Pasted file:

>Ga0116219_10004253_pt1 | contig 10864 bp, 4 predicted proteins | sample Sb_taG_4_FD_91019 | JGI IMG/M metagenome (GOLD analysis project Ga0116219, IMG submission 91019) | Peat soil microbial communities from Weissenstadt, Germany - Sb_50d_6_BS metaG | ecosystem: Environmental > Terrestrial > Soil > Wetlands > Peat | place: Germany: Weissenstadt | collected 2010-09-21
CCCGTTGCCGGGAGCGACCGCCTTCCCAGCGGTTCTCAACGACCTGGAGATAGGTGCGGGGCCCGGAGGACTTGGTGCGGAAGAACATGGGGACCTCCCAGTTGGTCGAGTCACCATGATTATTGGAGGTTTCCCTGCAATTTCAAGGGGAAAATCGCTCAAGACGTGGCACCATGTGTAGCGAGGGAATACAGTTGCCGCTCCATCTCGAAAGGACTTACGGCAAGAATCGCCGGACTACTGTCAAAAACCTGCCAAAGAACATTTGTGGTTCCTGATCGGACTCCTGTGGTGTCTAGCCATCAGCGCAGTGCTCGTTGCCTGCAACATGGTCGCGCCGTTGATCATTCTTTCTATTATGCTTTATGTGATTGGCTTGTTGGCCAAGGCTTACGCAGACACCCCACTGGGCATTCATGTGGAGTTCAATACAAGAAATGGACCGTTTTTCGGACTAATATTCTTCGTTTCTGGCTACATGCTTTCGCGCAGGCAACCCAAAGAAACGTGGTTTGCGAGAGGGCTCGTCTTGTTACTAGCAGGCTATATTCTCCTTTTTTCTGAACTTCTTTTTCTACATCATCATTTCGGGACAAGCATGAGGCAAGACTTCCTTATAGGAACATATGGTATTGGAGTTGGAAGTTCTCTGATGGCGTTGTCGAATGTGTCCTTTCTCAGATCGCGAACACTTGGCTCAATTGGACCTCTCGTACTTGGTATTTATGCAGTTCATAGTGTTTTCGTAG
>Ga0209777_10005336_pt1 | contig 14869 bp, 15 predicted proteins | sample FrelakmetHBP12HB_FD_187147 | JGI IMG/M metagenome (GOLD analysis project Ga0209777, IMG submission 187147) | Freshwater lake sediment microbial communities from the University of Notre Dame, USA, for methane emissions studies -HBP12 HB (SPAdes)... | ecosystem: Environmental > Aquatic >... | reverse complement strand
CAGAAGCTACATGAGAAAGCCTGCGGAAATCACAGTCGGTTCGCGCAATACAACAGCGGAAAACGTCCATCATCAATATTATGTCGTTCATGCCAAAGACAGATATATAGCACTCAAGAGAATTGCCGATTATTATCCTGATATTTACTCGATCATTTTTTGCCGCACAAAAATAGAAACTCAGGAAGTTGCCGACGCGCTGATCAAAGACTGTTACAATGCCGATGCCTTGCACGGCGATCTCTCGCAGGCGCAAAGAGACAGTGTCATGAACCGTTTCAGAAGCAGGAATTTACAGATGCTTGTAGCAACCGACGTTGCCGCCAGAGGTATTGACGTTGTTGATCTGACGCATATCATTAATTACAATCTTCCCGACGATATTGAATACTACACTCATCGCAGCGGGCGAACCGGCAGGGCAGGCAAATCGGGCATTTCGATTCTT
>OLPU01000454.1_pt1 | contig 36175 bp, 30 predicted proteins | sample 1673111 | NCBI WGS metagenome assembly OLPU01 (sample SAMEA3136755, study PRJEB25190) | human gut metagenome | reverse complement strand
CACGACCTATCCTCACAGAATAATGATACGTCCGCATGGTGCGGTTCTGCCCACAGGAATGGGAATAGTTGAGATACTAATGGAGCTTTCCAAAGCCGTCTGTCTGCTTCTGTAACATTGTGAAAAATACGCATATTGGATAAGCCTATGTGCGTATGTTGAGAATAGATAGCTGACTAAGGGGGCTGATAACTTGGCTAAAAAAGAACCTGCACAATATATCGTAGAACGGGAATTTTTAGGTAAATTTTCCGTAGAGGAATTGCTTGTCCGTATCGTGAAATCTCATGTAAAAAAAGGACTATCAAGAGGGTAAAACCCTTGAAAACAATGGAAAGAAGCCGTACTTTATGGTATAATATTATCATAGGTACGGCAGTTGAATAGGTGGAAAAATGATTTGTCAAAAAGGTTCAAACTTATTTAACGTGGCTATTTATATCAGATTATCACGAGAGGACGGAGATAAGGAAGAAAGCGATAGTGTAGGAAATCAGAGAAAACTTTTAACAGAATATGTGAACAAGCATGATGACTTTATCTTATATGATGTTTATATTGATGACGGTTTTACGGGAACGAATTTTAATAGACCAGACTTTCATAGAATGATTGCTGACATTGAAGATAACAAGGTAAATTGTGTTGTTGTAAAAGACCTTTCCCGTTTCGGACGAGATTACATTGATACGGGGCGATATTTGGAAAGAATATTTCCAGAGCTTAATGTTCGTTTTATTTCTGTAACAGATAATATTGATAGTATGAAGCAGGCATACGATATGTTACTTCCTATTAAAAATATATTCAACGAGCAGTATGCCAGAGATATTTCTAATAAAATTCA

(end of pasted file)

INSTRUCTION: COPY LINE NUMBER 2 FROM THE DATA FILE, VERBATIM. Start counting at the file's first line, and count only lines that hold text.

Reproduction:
CCCGTTGCCGGGAGCGACCGCCTTCCCAGCGGTTCTCAACGACCTGGAGATAGGTGCGGGGCCCGGAGGACTTGGTGCGGAAGAACATGGGGACCTCCCAGTTGGTCGAGTCACCATGATTATTGGAGGTTTCCCTGCAATTTCAAGGGGAAAATCGCTCAAGACGTGGCACCATGTGTAGCGAGGGAATACAGTTGCCGCTCCATCTCGAAAGGACTTACGGCAAGAATCGCCGGACTACTGTCAAAAACCTGCCAAAGAACATTTGTGGTTCCTGATCGGACTCCTGTGGTGTCTAGCCATCAGCGCAGTGCTCGTTGCCTGCAACATGGTCGCGCCGTTGATCATTCTTTCTATTATGCTTTATGTGATTGGCTTGTTGGCCAAGGCTTACGCAGACACCCCACTGGGCATTCATGTGGAGTTCAATACAAGAAATGGACCGTTTTTCGGACTAATATTCTTCGTTTCTGGCTACATGCTTTCGCGCAGGCAACCCAAAGAAACGTGGTTTGCGAGAGGGCTCGTCTTGTTACTAGCAGGCTATATTCTCCTTTTTTCTGAACTTCTTTTTCTACATCATCATTTCGGGACAAGCATGAGGCAAGACTTCCTTATAGGAACATATGGTATTGGAGTTGGAAGTTCTCTGATGGCGTTGTCGAATGTGTCCTTTCTCAGATCGCGAACACTTGGCTCAATTGGACCTCTCGTACTTGGTATTTATGCAGTTCATAGTGTTTTCGTAG